The Akin Effect in Massachusetts: Why Elizabeth Warren Needs to Nationalize the Race

  • Share
  • Read Later
Adam Hunger / Reuters

Elizabeth Warren speaks with the media as she campaigns after announcing her candidacy for the U.S. Senate in Framingham, Massachusetts, Sept. 14, 2011.

What do a Missouri congressman’s astonishingly misinformed comments on rape and pregnancy have to do with a Massachusetts Senate race between two pro-abortion rights candidates? If you’ve been listening to Elizabeth Warren and Scott Brown this week, you’d think quite a lot.

Brown was among the first Republicans to call on Todd Akin to withdraw from his pivotal Missouri Senate race after Akin said women don’t get pregnant from “legitimate rape.” (He’s since apologized.) Brown followed that up with a public letter to national Republican chairman Reince Preibus (rhymes with “Jebus“) urging the GOP “to recognize in its platform that you can be pro-choice and still be a good Republican.” It was a smart move considering what Brown probably knew was coming.

On Wednesday, Warren’s campaign released a radio ad tying Akin’s position to the Republican party as a whole. “It’s not just one extreme candidate in Missouri,” the narrator says. “It’s part of a Republican pattern.” The ad is itself part of a pattern: Warren is desperately trying to rally Massachusetts Democrats by nationalizing the race.

On the campaign trail, Warren often lays out the stakes of her election in terms of the country’s direction–it could determine control of the Senate and the next Supreme Court–without mentioning her opponent. (Brown is not referenced in the above radio ad.) A quick look at the latest poll out of Massachusetts illustrates the urgency of her task.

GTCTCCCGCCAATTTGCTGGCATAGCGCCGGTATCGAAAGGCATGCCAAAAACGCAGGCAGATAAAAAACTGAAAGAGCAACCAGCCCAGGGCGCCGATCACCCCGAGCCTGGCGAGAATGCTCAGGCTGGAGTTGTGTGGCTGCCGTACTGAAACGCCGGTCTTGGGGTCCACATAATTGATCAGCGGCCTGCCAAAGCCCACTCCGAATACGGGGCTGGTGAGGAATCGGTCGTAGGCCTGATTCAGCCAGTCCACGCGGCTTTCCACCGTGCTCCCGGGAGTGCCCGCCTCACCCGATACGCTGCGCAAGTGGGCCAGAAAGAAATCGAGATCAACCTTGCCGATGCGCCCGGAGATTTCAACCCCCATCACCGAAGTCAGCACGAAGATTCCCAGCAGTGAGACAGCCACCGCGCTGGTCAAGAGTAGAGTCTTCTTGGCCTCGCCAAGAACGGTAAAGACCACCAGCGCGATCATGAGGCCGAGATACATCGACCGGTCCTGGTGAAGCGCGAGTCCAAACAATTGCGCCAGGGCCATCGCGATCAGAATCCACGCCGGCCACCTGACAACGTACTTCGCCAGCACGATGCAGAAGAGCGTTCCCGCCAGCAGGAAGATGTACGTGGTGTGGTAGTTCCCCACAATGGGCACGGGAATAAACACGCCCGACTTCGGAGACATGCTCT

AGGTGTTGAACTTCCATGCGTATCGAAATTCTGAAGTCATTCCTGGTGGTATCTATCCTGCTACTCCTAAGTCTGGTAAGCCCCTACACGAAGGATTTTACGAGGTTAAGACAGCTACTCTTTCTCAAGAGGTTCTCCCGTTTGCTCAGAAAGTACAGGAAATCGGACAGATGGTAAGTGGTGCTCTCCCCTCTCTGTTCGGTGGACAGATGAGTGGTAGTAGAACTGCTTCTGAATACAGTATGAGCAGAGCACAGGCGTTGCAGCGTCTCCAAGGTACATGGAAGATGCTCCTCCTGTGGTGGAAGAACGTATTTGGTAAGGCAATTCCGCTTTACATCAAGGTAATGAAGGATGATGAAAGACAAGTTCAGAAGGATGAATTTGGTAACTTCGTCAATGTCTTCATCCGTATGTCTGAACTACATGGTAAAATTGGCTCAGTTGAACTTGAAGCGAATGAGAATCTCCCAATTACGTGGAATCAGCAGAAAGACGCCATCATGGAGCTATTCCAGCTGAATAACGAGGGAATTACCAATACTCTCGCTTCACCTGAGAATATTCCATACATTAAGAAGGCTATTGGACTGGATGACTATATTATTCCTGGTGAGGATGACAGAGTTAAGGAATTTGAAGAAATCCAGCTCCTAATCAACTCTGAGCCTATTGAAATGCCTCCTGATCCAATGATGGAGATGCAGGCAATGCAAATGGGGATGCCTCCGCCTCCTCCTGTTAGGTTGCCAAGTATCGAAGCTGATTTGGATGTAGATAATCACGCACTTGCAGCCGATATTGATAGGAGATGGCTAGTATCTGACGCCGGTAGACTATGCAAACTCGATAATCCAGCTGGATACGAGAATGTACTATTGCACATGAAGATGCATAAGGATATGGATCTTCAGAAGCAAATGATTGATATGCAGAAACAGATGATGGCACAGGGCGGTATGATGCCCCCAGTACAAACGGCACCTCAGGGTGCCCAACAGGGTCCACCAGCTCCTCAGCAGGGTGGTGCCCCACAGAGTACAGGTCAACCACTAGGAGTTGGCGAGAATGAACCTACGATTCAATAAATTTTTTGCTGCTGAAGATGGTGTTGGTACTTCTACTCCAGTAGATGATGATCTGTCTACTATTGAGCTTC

In short, Warren has a base problem. A Public Policy Polling survey released Tuesday found that 20% of Massachusetts Democrats are backing Brown. Some crossover is to be expected in a blue state where the GOP voting bloc is dwarfed by independents and Democrats. But Brown’s ability to siphon significant Democratic support poses a real threat to Warren’s candidacy.

Brown, a career legislator and newly promoted Colonel in the National Guard, has a lot of raw appeal in Massachusetts, a heavily Catholic state that’s never sent a woman to the U.S. Senate. But that’s not the only reason he may survive in hostile territory. PPP found that 24% of voters who’d like to see Democrats hold the Senate in November aren’t backing Warren. In other words, voters loyal to the national Democratic Party do not necessarily feel that same loyalty toward Warren, nor do they strongly associate Brown with national Republicans. Here’s pollster Tom Jensen explaining the numbers on Brown:

Massachusetts voters see the GOP as a whole as being extreme- 56% think it’s too conservative to only 27% who consider it to be ‘about right.’ But they don’t feel that way about Brown- just 30% think he’s too conservative to 54% who believe he’s ‘about right’ ideologically. 30% of voters who think Brown’s too conservative is less than the 41% who think that Warren is too liberal. Additionally 49% regard Brown more as someone who has been ‘an independent voice for Massachusetts’ compared to 38% who feel he’s been more a ‘partisan voice for the national Republican Party.’

That’s why PPP has Brown leading by five points. And though other recent polls have showed the race tied, it’s also why Brown is playing prevent defense on the Akin affair.